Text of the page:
The new entrance along Powers Avenue is designed to improve security and significantly increase the safety of children going to and from school as well as reduce traffic congestion on Yosemite Avenue.
A new multipurpose room will be built where the playground along Powers Avenue is now located along with an administrative office. The existing circular driveway will be removed and replaced with a larger one that will allow for a less congested drop off of students as well as establish one entrance to the campus for security purposes.
The use of Powers Avenue will significantly improve traffic flow given that across the street is a sound wall for the Curran Grove neighborhood and school playing fields and a city park are to the south and a preschool and service station to the north. The current Yosemite Avenue entrance besides being on the city’s second heaviest traveled east-west street is surrounded by commercial ventures.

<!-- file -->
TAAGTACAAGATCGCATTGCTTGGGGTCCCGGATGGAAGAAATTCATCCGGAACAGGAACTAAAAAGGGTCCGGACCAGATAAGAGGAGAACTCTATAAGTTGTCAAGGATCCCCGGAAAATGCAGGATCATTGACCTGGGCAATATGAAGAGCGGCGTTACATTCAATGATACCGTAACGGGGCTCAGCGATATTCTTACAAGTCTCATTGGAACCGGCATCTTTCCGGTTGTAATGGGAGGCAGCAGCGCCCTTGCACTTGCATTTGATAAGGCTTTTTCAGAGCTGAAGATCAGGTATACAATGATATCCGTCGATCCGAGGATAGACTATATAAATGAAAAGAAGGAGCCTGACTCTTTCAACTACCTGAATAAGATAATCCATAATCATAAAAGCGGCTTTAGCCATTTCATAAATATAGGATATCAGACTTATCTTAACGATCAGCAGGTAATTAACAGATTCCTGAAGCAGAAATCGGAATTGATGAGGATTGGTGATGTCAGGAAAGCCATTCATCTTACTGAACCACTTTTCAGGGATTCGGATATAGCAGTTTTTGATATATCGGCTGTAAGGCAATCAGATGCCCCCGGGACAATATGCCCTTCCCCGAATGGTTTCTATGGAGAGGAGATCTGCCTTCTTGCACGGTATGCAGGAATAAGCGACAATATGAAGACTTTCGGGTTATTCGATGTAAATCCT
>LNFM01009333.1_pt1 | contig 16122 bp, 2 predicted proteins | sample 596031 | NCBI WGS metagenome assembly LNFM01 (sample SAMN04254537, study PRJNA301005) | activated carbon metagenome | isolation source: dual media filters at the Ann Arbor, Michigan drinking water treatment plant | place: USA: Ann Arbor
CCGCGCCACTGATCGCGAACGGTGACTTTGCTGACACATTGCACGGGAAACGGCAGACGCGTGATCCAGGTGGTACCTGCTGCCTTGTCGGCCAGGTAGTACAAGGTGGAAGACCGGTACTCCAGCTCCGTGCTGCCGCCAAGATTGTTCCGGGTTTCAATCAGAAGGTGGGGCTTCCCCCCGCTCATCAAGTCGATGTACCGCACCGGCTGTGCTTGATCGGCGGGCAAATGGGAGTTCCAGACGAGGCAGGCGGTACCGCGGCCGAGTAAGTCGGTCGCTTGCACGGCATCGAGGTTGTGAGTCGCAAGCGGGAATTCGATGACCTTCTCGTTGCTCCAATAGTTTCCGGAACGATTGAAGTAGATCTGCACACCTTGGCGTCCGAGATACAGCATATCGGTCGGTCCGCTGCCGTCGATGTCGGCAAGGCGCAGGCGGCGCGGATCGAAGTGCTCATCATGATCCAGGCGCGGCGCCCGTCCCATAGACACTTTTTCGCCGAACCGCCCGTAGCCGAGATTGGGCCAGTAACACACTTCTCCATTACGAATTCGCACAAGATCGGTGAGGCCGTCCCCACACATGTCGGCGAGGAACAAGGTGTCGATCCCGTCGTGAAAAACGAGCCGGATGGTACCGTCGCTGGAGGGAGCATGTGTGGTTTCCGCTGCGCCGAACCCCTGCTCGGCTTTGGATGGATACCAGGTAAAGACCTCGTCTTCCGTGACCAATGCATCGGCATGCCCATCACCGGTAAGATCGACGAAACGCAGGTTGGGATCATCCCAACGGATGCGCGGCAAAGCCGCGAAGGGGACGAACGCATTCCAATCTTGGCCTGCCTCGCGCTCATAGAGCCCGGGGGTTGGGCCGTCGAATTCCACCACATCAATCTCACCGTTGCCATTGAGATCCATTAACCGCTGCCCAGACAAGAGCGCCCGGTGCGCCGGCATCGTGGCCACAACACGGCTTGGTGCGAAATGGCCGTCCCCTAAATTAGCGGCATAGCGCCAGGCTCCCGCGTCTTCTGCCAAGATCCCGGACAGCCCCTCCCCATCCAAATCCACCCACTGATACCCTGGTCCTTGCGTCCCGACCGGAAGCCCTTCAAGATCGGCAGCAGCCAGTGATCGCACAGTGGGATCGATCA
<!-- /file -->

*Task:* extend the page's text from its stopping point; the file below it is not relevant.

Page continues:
The existing main entrance door will be accessed only by teachers with keys plus will automatically close after it is opened. The same is true for other exterior gates on the campus.
The existing cafeteria structure will be reconfigured as classrooms while a kitchen facility that is currently in a portable building will be replaced.
Sequoia School will no longer face Martha Street as it has for more than a half a century after the $8.4 million modernization project is completed. Instead, a new office will be built next to the multi-purpose room completed a few years back along Wawona Street.